The facing edges will be exposed on the finished garment. You can choose bias binding for an heirloom finish – either in a matching colour for subtlety, or in a complimenting or even contrasting colour. The long front seams and the vertical back seams are all candidates for the same bound edge finish, if you decide to go all-in with the seam binding!
If you don’t intend to use binding, run a line of stitching along the long, curved edge of the Back Facing with a ¼” (.6 cm) seam allowance. Using the line of stitching as a guide, turn the long, curved edge of the Back Facing under ¼” (.6 cm) and press well (I recommend this option), or choose an alternative edge finish. If your fabric is puckering or wrinkling as you turn it under, you might need to notch the curve. If the fabric resists staying turned under, an edgestitch along the fold (⅛” (.3 cm) from the edge) will keep it in place neatly.
Repeat for the long curved inside edge (not the lapel edge!) of the Front Facings.
Staystitch the Back neck at a scant ⅝” (1.6 cm) [a scant ⅝” (1.6 cm) is just 1/16” less than ⅝” (1.6 cm), to prevent your staystitching from showing on the outside of the finished garment], starting at the shoulder seam and sewing towards the center back, stopping, and starting at the shoulder seam again and sewing towards the center back.
Then (this isn’t shown in the photo above, but is shown in the instruction illustration!) staystitch the shoulder seams, starting each at the neck and stitching towards the armscye. Your lines of stay stitching will cross over the neck staystitch, creating an x on each shoulder seam at the neck point. Repeat this staystitching on the Back Facing.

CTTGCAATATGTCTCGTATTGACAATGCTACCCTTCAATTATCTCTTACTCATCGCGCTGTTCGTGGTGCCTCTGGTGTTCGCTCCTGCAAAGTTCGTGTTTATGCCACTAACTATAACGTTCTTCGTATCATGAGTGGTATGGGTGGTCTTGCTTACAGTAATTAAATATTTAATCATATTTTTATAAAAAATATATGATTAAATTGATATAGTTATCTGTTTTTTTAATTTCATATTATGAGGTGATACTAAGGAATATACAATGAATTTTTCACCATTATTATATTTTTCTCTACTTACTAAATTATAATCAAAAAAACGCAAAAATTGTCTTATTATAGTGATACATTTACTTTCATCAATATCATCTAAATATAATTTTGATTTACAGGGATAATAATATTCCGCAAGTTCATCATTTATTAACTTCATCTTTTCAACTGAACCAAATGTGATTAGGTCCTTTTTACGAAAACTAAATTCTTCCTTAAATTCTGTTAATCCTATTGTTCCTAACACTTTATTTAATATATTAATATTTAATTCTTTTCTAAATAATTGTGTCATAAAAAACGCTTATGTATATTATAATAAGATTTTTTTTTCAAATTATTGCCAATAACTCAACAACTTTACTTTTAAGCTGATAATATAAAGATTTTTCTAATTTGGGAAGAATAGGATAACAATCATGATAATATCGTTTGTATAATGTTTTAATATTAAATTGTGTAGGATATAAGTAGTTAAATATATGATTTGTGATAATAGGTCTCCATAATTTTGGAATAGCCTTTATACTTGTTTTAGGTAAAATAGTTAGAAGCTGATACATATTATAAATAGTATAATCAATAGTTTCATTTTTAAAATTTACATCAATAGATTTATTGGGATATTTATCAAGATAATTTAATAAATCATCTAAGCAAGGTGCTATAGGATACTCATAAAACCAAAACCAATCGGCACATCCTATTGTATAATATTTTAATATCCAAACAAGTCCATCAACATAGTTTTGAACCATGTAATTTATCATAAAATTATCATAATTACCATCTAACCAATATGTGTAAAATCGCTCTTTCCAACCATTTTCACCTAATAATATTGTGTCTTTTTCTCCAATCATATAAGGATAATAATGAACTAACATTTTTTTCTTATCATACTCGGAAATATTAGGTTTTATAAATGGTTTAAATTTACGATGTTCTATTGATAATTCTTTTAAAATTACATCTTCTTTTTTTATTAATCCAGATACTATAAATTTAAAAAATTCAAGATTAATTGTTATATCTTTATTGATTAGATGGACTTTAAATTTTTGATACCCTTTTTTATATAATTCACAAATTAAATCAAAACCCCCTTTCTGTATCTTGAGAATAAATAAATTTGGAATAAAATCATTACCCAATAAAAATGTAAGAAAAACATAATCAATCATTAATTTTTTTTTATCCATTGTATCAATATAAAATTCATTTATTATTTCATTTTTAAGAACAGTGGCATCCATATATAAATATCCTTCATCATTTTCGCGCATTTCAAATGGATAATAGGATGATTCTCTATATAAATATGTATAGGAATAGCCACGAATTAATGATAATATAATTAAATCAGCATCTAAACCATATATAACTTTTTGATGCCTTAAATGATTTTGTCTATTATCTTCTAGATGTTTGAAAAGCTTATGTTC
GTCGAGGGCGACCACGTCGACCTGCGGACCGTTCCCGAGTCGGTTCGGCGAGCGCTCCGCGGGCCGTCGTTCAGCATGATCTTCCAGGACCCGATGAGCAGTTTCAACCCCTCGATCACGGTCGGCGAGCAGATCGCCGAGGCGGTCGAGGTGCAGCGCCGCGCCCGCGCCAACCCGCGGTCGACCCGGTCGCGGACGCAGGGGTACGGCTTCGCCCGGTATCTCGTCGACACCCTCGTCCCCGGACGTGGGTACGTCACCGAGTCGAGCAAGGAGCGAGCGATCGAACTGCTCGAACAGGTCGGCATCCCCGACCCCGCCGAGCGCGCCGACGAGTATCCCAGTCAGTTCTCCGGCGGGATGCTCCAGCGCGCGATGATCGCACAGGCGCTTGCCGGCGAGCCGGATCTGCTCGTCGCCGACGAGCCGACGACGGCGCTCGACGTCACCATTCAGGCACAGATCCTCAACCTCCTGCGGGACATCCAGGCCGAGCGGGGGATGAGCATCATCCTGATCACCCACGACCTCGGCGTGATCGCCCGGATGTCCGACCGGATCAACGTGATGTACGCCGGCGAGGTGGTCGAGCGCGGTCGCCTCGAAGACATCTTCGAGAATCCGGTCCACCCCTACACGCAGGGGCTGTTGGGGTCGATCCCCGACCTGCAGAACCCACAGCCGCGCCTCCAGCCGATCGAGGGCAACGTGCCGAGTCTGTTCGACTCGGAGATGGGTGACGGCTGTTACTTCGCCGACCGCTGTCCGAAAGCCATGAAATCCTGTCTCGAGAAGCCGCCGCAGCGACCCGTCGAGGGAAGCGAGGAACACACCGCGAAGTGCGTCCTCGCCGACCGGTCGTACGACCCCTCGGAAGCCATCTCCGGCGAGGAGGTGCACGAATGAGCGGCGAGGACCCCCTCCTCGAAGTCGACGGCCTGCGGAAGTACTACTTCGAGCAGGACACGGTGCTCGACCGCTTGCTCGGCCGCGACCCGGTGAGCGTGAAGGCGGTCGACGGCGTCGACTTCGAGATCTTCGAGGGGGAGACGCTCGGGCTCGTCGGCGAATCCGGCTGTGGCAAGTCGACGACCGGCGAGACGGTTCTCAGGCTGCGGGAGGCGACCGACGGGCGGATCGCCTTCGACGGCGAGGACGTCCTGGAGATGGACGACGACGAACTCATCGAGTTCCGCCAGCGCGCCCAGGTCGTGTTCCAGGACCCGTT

Staystitch the Front pieces, from the shoulder seam to the drill mark, pivot, and continue up along the neck edge of the collar towards the CB. It can be helpful if you mark the seam allowance with chalk or an erasable pen first.
Staystitch the Front pieces, from the shoulder seam to the drill mark, pivot, and continue up along the neck edge of the collar towards the CB. It can be helpful if you mark the seam allowance with chalk or an erasable pen first. The staystitching on the front panel should be just less than ⅝” (1.6 cm) (to be precise, 9/16” (1.43 cm) is ideal), since it will not be picked out after construction. You also don’t want it to be less than ½” (1.2cm), because the staystitching is crucial to the durability of this inside corner. It both prevents the seam from stretching out during handling and adds to the stability of the junction of the collar and shoulder seam.
Repeat this staystitch on the Front Facing pieces.
Staystitch the armholes of the Side Front pieces at ½” (1.2cm), from the shoulders to the side seams.
You’ll be handling the bodice a fair bit before you insert the sleeves, so this will help the armholes to maintain their shape as you work.
If your fabric is quite loosely woven or has a fair bit of give, you may also want to staystitch the angled edges of the Fronts, Lower Side Fronts, Side Fronts, Side Backs, and Center Back.
And now it’s time for a happy dance and a deep breath. That’s it for Day 2, and I’ll be back on Day 3, when we’re going to start the assembly!